Now you have an overview of their models in general, you might be looking for some advice on the best model for your particular needs. I think, there is no right model for you, rather there are a range of models that would potentially meet your needs. It’s sort of a personal question, so with that, it is often most helpful to identify your intended usage whether this will be an only-saw or part of a multi-saw mix, and then go from there.
But if you are just starting out, you can follow my old strategy. Basically you could use like a 30+ cc model, then around a 50, then around a 70 or larger. Keep on adding salt as per the taste.
If you want a more specific answer, then let me mention that without any qualifying or quantitative statements to use as discriminators this won’t go far.
What size and species (hard or soft wood) of wood you are going to cut, what will be the usage frequency and duration, and how much quantity of wood you are going to cut on a regular basis? All of these are relative and necessary questions to be answered to be able to arrive at the appropriate decision.
But before arriving at any decision, always remember that the best saws are the “PRO” quality ones. They cost more, but in general will be more reliable, easier to start, have more power, are lighter and more user friendly to operate. Get the largest you can afford and handle.If you want to save money, you can probably look for the budget version of PRO saws, or you can also buy a used PRO saw. Used is such a wide variable, it’s a huge wildcard.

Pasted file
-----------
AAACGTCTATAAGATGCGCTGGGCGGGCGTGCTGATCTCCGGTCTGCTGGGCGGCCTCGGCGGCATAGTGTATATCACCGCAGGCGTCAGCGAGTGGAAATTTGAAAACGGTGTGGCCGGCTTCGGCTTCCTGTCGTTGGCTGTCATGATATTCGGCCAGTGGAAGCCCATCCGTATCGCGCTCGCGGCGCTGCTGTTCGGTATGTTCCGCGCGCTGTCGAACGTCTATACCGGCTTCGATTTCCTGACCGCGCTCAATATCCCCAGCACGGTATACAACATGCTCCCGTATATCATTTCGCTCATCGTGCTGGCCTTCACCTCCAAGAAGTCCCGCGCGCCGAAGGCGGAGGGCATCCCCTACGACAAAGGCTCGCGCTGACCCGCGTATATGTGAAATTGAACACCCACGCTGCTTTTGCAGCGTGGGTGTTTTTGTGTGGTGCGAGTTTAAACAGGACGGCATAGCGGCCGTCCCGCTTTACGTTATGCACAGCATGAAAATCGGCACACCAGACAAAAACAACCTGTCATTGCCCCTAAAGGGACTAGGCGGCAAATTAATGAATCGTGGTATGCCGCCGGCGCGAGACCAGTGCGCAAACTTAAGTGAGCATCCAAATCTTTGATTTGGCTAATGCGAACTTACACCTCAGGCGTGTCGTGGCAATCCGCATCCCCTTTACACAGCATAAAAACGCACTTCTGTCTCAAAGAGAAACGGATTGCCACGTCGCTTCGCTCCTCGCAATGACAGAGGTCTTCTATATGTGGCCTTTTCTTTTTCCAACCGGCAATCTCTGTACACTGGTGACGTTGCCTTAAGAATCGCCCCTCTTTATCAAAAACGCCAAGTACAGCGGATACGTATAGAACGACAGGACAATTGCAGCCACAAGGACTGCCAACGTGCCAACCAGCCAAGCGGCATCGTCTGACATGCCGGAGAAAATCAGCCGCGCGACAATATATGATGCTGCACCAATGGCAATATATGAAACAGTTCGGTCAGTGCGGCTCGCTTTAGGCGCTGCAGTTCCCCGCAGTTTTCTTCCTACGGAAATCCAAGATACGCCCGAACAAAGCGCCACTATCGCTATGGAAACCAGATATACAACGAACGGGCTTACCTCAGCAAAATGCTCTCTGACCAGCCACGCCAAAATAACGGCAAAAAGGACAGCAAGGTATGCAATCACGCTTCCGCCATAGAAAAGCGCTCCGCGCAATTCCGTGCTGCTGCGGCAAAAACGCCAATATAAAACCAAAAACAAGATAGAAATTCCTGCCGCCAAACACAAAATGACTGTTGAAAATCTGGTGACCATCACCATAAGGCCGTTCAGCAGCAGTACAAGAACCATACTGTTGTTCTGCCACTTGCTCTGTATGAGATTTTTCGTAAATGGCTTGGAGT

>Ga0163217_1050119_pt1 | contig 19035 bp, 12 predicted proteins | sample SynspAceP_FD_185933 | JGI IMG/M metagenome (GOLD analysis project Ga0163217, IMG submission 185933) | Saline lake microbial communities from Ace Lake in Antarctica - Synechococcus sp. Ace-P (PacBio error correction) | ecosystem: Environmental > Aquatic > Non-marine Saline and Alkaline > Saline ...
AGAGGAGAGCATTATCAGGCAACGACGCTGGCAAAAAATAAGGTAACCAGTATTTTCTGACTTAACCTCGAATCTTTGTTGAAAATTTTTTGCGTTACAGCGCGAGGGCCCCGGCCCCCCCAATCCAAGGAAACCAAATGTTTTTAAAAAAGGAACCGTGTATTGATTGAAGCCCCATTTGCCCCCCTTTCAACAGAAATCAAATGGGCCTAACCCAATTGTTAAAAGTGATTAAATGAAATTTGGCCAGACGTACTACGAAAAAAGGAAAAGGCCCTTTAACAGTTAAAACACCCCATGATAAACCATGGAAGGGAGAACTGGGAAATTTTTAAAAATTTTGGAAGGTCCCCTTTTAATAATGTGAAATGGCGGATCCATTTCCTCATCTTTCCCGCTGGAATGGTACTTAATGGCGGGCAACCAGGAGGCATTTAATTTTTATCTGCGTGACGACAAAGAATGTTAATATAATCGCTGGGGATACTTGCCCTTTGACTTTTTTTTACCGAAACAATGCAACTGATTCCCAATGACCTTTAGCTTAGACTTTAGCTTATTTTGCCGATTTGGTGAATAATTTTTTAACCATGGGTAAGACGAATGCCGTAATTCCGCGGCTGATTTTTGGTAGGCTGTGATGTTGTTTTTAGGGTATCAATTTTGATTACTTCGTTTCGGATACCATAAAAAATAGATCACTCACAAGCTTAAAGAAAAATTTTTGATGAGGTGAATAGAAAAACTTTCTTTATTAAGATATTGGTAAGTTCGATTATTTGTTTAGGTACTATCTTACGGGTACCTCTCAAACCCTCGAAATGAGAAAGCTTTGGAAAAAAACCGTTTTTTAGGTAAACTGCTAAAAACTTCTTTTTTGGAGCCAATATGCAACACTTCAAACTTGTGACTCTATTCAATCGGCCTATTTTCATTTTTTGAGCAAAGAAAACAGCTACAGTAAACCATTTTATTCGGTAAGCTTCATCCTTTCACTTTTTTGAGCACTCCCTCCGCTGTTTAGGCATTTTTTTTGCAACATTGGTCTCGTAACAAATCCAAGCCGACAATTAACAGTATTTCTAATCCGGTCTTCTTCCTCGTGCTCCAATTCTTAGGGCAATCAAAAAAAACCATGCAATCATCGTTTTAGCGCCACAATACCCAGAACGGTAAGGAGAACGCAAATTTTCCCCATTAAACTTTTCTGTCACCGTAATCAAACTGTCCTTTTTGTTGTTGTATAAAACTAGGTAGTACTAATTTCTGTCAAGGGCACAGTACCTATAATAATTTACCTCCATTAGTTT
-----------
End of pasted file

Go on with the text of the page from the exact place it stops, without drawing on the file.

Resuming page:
Below I have listed some of the best models according to various categories to jumpstart your selection process. This data is the result of many expert’s and dealer’s advices clubbed together. I have also considered many Husqvarna chainsaw reviews before preparing this list.
Most companies present strong offerings in the 50 and 60cc classes but for me Husky does everything better. I think they have arguably the ‘best-in-class’ models for medium duty and heavy duty use. This is where the XP PRO series shines. Others may recommend many other smaller saws but medium use to me means if you could only have one saw, the medium would be it.
While it is hard to go wrong with any of the models mentioned above, there are certainly other models of Husqvarna in the market which are doing fine. Many other websites and people recommend them everyday, but these are not the PRO models. If you can comprise a little dip in quality and power for much reduced price, then you could also have a look at these models. Most of these models constitute the “home-owner” segment discussed above and are excellent bets for people with less frequent use. If you get enough power for half the price in home-owner models, then we certainly cannot ignore them.
|Product Name||Husqvarna 235||Husqvarna 435||Husqvarna 445||Husqvarna 450||Husqvarna 455 Rancher||Husqvarna 460 Rancher|
|Weight (lbs.)||11.5 lbs.||9.2 lbs.||10.8 lbs.||11.33 lbs.||12.8 lbs.||12.79 lbs.|
|Average Length||30.5 in||35 in||37 in||33.5 in||41 in||41 in|
|Tank Capacity (fuel)||0.3 L||0.37 L||0.45 L||0.45 L||0.44 L||0.44 L|
|Engine Power||1342 W||1600 W||2100 W||2400 W||2600 W||2700 W|
|Automatic Oil Pump|
|Level Indicator (fuel)||NO||NO|
|Maximum chain speed||53.48 ft/s||56.76 ft/s||56.89 ft/s||56.89 ft/s||65.62 ft/s||65.62 ft/s|
If you feel I have missed something important, do let me know in the comments section below. You can also ask questions regarding various models if you have any doubt. Feel free to contact.